The Government has released a document further outlining changes that are proposed following the property announcements back in March. This new document has information regarding interest limitation rules and brightline test rules. It’s close to 150 pages long, and is very detailed so below is an outline of some of the key points, and a few of our key takeaways.
The document outlines suggesting rules around tracing when the loan is acquired and if it’s intended to be used for a number of things, and this will aid in deciphering whether or not interest is/isn’t subjected to the new limitations.
- It’s predominantly focused on the intended purpose of the loan, so loans only used for rental properties that are non-residential won’t be impacted.
- If your company’s asset make up is over 50% residential land, then the tracing rule will apply.
- Property held through entities (such as a company, trusts etc) will follow a “transposed entity” rule.
Applicable property types:
The interest limit applies to investors who are seeking to purchase a property intended to be rented out, but there are a few exceptions:
- Residential property purchased outside of New Zealand
- Medical/care operations such as Hospitals, Hospice etc.
- Housing for employees
- Retirement Villages
- Land used for Farming
- Situations where owner is earning income on his main home (flatting)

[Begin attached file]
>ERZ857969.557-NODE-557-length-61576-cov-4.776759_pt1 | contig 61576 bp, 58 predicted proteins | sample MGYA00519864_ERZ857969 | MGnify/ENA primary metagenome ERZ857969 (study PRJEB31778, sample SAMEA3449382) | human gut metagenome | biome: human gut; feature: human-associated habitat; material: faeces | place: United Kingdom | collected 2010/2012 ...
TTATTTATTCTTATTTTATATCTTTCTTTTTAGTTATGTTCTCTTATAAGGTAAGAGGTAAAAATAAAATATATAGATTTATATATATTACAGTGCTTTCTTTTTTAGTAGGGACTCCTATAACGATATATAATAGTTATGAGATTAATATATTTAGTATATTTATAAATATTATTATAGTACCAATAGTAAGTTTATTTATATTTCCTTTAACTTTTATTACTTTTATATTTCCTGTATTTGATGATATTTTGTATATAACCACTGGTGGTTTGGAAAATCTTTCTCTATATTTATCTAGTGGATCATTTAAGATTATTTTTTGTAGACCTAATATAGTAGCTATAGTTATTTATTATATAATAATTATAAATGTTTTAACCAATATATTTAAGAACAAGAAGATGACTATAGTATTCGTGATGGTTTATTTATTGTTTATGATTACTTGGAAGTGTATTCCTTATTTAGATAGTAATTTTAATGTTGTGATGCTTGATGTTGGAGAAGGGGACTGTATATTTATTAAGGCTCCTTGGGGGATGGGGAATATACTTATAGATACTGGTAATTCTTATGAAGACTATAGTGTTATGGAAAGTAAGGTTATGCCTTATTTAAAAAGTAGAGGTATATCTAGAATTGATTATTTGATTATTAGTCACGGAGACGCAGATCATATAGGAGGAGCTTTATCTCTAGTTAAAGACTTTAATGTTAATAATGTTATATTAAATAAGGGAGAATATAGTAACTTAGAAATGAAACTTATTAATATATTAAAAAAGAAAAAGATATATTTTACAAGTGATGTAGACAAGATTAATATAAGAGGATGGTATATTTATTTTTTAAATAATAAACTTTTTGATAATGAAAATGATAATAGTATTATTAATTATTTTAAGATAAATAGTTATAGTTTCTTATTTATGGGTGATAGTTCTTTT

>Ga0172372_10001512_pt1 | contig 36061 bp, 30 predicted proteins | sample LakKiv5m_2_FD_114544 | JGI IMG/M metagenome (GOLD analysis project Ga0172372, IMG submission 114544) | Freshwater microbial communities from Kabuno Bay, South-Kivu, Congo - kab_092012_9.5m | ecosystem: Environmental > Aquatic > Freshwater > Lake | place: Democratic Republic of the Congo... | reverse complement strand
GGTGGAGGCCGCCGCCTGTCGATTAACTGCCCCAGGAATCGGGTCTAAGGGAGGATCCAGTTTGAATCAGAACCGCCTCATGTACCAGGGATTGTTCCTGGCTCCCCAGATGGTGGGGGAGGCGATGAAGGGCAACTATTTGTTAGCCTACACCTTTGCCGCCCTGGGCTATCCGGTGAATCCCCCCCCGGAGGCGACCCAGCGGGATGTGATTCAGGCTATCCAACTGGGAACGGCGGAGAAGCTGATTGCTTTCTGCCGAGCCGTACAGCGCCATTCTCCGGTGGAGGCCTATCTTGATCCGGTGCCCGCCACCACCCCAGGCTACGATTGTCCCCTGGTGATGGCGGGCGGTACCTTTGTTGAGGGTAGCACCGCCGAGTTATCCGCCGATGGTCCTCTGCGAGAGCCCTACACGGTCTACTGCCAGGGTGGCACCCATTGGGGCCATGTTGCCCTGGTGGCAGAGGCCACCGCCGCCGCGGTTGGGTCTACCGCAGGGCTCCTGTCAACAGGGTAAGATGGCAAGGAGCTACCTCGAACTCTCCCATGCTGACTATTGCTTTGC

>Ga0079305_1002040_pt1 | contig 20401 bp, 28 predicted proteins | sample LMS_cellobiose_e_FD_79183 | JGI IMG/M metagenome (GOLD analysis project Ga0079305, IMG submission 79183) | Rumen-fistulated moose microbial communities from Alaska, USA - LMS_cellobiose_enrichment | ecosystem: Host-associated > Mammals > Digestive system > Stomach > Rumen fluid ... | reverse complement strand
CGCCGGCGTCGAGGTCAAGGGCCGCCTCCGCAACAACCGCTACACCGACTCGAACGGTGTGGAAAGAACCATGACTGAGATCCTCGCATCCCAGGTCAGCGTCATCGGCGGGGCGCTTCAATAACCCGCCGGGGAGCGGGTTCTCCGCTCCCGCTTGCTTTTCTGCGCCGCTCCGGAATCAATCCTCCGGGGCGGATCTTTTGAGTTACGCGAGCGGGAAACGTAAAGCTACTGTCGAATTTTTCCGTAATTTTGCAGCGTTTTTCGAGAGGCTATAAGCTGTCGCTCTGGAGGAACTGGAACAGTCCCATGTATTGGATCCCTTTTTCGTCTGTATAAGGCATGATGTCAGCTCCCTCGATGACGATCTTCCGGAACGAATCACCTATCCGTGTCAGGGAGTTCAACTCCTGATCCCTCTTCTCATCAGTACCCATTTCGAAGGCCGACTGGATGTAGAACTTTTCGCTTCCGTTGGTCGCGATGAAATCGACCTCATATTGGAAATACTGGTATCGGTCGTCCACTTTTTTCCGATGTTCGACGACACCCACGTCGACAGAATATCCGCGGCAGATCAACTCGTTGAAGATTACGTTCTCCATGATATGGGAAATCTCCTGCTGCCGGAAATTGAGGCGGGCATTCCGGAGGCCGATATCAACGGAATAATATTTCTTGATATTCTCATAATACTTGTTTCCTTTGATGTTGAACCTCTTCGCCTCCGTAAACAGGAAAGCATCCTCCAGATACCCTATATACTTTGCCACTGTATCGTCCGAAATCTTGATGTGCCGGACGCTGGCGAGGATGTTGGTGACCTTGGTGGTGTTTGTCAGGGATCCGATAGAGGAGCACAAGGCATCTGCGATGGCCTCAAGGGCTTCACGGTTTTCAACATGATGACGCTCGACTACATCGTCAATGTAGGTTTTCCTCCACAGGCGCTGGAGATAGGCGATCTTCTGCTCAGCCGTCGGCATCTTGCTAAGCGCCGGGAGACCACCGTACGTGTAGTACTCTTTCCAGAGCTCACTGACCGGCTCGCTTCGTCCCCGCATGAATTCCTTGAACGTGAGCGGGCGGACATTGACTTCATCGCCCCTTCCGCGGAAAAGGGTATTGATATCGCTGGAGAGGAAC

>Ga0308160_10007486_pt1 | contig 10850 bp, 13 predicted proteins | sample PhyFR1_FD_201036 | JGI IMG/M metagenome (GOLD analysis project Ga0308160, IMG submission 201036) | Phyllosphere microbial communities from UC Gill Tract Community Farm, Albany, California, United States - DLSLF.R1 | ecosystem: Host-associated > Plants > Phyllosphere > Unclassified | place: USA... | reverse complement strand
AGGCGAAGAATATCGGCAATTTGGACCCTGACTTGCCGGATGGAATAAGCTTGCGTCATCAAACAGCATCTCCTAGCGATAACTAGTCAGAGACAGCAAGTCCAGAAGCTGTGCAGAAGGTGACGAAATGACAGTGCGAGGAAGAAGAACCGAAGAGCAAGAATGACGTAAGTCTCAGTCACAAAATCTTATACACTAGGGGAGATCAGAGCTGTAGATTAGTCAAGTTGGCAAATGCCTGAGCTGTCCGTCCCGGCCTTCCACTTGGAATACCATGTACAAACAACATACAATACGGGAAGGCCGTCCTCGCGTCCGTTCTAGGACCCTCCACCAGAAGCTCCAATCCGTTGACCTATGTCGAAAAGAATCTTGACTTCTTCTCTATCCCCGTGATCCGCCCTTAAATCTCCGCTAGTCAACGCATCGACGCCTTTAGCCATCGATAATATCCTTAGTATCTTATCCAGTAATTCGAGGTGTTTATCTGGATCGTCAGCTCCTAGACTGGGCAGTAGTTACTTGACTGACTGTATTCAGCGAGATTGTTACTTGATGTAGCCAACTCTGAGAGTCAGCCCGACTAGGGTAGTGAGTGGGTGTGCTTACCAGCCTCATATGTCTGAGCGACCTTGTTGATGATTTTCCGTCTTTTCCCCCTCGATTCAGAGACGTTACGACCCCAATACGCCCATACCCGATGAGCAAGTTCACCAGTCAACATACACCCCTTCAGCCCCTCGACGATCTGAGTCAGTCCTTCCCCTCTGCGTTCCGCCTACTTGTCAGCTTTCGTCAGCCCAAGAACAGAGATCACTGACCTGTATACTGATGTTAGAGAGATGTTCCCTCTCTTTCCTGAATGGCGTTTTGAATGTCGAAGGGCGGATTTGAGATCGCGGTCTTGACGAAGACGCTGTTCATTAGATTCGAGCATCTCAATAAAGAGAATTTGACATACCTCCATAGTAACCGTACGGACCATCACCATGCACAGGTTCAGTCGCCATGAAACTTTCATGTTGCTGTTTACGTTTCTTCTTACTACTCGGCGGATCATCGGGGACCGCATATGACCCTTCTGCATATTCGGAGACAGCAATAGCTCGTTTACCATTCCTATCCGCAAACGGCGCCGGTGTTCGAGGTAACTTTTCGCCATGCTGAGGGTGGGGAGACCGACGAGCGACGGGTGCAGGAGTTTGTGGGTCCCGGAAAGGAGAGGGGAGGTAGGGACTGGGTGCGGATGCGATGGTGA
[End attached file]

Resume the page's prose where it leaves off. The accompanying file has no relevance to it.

- Hotels, Motels, etc
The document also mentioned potential exclusions may also include Student housing, Maori Land, and Serviced Apartments (feedback is requested)
What is actually proposed to be classified as a new build?
- A building added to empty land
- A property is converted from commercial use into residential use
- A new house being built to replace a house already on that section
- An addition of a new dwelling to a property (this includes both attached and stand-alone)
- Renovation that create 2 or more houses/units/dwellings
According to the proposed changes, early owners (within a year of the Code Compliance Certificate (CCC) being assigned) of new builds that meet the above criteria would be exempt from the new interest limitation rules. The document is also soliciting feedback about how future owners should be affected by the interest limitation rules. This involves how long should the first/early owner be exempt (eg. first 20 years of ownership or entire length of ownership).
While there is still a lot up in the air regarding the proposed rules this gives people a bit more certainty around what the proposed changes could mean for investors. A major concern is that these rules may still be worked through when the legislation comes into effect on 1 October.
These rules may have a major impact on the development space putting an even greater stretch on already limited land and resources to get these projects off the ground.